More Hampton Garden

I’ve been working some outside at my new place between the raindrops and making some progress. Got a few new perennials in, the hibiscus planted in the big ole mosaic pot and added a shasta daisy to the hosta border. Ellyn tells me to “stuff it full” so it looks like a proper English Cottage Garden and I am taking orders here. And while I was out today a neighbor I had never met pulled over to the curb and shouted to me from her car…

“I’ve been waiting and watching for you to get your garden ready,” she said.

“Why, thank you!” I replied.

“I don’t know what you’re planting but I just love to drive by your place and have a look. Please keep it going!”

“Well, I will,” I said. “And I’m so happy you enjoy it!”

Then off she drove and I have no idea who she even is! But isn’t that nice feedback…

And since I haven’t had time to sketch in my new bitty garden yet, I’m still posting pics of my former Hampton Garden because those sketches were never on this blog before and I want to record them. Here’s a few more from the original Garden Sketch Journal:

Bluebells…. I only had a very small bunch of these spring-blooming beauties and I didn’t even plant them. They just came up one time in my front flowerbed so I had to thank some random bird for leaving the seeds there. These bluebells were simply glorious. Papery thin blooms that swayed in the wind. I would stop every time I walked by them to enjoy their unexpected presence. The color was stunning and it mesmerized me.

However, my daughter and I decided to transplant them to make way for a new cherry-red Knockout Rose. We moved the bluebells to the side of the house next to the peonies. The Rose – it was spectacular. Grew to new heights every year. But the bluebells… no. They withered and died. They didn’t like their new spot. And I haven’t tried to grow them since but I just may have to try again.


Another volunteer in my garden was this Spiderwort. It came up unexpectedly right next to my favorite chair in the back garden. The leaves were tall and spikey and the blooms were like miniature iris in a purplish blue. It took me a while to figure out what it was but I fell in love with it. AND… it turned out you could crush the leaves and rub them on insect bites. It was wonderful to relieve the itching the mosquitoes caused!


And yes, I had some lovely Stella D’oro near the front porch. They are like a wonderful early day lily in golden yellow. Such a cheerful welcome to the beginning of the floral parade of the season. I am especially fond of them since my name in Italian is Stella. And Stella D’oro means “star of gold.” I can’t think of anything nicer for a namesake.

stella d'oro

And one more plant for today is Spirea Japonica or “Little Princess.” We planted a group of four of them directly in front of the porch. They don’t get too big but they get the most delicious pink blooms in June every year. And if you keep them cut back they will bloom forever. This little bunch was the foundation planting in front of the house for over 20 years. Until the new homeowner uprooted them to plant petunias. Which should actually be a crime. O. M. G. I simply have no words for someone who doesn’t understand a foundation plant from an annual. So I just won’t drive by anymore and look at such a travesty. At least I have the same dwarf spirea at my new house as the front foundation planting and I enjoy it everyday.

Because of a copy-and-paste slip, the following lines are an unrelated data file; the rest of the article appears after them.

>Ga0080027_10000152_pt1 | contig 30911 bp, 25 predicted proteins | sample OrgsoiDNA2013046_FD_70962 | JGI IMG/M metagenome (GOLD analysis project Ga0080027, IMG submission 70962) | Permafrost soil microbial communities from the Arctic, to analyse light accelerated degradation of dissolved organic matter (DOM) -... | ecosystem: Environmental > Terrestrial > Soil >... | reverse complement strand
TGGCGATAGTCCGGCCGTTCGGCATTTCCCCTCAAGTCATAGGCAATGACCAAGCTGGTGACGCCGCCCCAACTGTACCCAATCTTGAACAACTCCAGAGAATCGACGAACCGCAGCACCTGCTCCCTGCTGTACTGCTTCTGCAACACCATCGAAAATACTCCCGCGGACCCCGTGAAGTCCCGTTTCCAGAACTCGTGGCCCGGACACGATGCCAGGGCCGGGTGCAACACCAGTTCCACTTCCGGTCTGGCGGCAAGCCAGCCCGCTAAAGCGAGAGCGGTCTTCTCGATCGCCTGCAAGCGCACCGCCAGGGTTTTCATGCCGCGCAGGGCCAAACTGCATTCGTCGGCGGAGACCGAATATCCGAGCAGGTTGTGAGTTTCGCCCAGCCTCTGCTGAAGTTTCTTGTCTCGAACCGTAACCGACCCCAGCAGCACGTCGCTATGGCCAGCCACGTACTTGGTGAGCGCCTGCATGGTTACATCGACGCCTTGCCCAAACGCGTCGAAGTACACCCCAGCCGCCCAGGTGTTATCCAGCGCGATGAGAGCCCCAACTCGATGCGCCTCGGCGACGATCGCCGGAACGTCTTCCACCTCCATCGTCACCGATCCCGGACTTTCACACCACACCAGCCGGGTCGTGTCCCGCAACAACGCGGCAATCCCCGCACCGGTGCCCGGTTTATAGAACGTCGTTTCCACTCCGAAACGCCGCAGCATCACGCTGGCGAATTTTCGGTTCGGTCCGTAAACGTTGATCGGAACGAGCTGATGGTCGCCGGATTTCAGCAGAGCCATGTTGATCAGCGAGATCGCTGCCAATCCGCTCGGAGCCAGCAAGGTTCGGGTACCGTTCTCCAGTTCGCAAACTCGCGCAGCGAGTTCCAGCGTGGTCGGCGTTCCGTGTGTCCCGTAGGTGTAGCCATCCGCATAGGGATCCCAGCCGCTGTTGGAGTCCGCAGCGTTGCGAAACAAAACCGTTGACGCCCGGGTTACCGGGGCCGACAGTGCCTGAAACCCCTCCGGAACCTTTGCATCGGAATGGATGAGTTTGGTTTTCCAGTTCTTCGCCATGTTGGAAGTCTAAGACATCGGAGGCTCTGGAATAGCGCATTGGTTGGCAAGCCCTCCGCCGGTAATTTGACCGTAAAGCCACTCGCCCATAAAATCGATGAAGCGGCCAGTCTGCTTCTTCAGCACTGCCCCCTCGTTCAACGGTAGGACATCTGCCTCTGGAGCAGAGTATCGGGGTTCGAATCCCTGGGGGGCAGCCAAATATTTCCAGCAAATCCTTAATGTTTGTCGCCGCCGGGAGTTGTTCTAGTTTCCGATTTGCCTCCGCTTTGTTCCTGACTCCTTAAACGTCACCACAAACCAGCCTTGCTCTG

Time now to go out and water the new garden plants but I have much more to share from the Hampton Garden days. And once I get that all down we’ll move on. Always gotta keep moving forward. Nice to reminisce, but need to look to the future as well. I love the past, but I love the future even more. Lots of sketches to do yet! Need to fill those books! And I thank everyone who follows along on my journey here. Be back soon!

Reminiscing in the Garden Journal

I know I’ve said this before, but I have one entire sketchbook devoted to my garden at my former house. That house was on Hampton Place in Middletown Ohio. It was a 1.5 story brick, cape cod style with a very steep roof and drafty old windows. I loved everything about it. And in my last post I shared a couple of sketches from an aerial view detailing the house and layout of the garden.

Now I want to post more of that sketchbook here. Right now it is time to get my current yard in order, which I am doing a small bit at a time. The little work I do now wears me out and it is nothing like the garden I had at Hampton House. But I am extremely grateful I got to have the garden of my dreams for a time. So while I am busy in my new yard, I will post drawings of my previous little paradise.

The first sketch is a side view of the house and garage with blowups of the peonies and the oak leaf hydrangea. That hydrangea was the most robust plant in the world. I dug new plants off it from the roots for years and ended up with a dozen more hydrangeas that were foundation plantings in the back yard. It had grown in height beyond the first story of the house but I always trimmed it back from the driveway. Sadly, the last time I drove by the Hampton House, it has been sheared into a small ball. Its glory has been wounded.

peonies plus

Then there was the huge mulberry tree in the back yard. It was a grand old thing but had a huge hollow in its trunk. One time when I had tree-trimmers on site I asked them about it. “Oh it’s fine!” they declared. “Old trees get those big holes but it doesn’t hurt anything.” And that was what I wanted to hear. So I asked my son-in-law to hang me a swing from it that I could actually use. He made one from a solid wood board and heavy rope but he told his wife (my daughter) that SHE had to measure my bum for the size of the board. I agreed. And me and my grands had many swinging sessions on that lovely tree swing.

Eventually the tree looked like it was tipping over. It was very noticeable because the swing kept getting lower to the ground. But before I decided to do anything about it, nature took its course…